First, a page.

I started reading this comment and thinking…ok..the guy’s got a point possibly what is needed is a little tough love.  I actually followed the logic to a degree. But the final statement left me thinking here’s an adult who needs some time out.  That was a low blow. Go to your room. I don’t like your style. You’re too paranoid.

  12. What would Rambo do? says:

    I agree Wendy.  Being a peacenik myself (gad how I hate that term because it takes from the sincerity and makes it sound flakey) we really did at one time believe we could change the world to a more peaceful place.  It began with a basic concept:  violence begets violence. Too simple a thing for some to wrap their heads around.  Because, unfortunately, war makes money.  Even the threat of war makes money. The threat of communism, socialism, terrorism, cataclysm, and several other sm’s have also turned profits.  Gangstasm has created new lines of clothing, music, and car accessories. So someone is usually making money off violence, the threat of violence, and the aftermath of violence. But it isn’t us.   Many, many, many people are also unaware of what is done in their name and on their "behalf" to bring violence to others. Disconnected by television, they watch buildings exploding, people running, bodies laying on the street, and say "isn’t that awful? what time is the game on? is the pizza here yet?"  Yet these same people are the first to be suprised when the violence inflicted in their name comes home and arrives on their streets and in their cities.  Do we live in a violent culture?  Indeed we do.  Can we do something about it?  Yes.  But first we must stop it from being a money-making venture by withdrawing our support in every way possible.  Television, government, industry, the military.  Just like is often suggested with gangs….we have to start at the top.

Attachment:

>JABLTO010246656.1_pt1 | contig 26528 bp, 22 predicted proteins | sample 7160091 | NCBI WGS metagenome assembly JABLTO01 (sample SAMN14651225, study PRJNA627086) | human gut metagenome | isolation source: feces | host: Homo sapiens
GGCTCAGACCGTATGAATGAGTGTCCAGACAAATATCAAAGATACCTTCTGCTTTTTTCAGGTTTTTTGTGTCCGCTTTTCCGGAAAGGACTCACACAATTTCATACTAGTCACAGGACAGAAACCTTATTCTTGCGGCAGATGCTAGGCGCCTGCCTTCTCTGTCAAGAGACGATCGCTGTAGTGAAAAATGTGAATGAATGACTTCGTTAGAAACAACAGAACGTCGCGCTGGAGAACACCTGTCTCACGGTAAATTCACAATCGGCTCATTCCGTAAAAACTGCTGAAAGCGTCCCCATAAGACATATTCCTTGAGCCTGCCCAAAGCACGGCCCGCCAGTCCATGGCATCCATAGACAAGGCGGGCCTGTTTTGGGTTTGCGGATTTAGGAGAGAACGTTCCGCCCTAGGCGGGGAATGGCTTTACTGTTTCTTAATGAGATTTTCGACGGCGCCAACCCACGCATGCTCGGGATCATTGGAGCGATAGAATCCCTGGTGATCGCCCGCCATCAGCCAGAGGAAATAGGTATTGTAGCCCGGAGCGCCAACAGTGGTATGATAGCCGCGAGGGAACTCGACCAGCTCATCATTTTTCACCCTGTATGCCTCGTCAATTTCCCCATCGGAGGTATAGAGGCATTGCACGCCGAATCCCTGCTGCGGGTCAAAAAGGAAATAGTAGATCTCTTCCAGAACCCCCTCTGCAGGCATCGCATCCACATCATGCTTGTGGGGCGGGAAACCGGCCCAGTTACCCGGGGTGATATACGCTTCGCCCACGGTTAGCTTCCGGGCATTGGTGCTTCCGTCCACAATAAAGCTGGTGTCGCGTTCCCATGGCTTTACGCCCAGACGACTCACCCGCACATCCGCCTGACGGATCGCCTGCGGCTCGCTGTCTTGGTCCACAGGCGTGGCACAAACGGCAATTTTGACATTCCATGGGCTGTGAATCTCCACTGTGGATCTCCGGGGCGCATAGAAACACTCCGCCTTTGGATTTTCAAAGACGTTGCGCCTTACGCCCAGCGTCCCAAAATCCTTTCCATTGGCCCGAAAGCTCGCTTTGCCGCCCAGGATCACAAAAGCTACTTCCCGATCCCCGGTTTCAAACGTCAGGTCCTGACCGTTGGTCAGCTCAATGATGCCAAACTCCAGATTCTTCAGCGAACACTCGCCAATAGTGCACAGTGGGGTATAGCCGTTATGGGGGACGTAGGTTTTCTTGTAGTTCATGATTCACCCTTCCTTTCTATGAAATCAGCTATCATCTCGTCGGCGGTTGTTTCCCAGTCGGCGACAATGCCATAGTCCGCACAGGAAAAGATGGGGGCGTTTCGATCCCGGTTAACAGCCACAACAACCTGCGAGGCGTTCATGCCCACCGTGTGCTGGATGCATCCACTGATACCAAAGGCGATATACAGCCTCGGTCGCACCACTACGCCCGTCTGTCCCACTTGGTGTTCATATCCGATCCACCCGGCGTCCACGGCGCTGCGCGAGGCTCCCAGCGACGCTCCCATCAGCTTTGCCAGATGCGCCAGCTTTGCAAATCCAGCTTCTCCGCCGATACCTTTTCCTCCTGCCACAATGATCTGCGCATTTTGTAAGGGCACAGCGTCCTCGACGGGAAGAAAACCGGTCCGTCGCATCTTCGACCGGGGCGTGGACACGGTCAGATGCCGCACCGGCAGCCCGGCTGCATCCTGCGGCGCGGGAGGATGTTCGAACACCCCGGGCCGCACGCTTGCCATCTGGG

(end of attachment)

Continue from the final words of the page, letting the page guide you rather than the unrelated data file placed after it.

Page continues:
All we are saying……..demanding…

    Give Peace a Chance.

    • Dennie Warren Jr. says:

      Are you suggesting that all governments disarm themselves?

      • Anonymous says:

        Well of course it would never happen Dennie but it would be bloody marvellous if they did. Think of the money saved and the lives not lost.

        • Dennie Warren Jr. says:

          Of course governments would not disarm themselves, because that would be suicide for civil society.  There would be more murder…  The sad thing about your preference is that you want the good citizens of this world to be at a disadvantage to criminals.  Thank God for all those who have enough humanity in them to resist the hitlers and the street gangs…!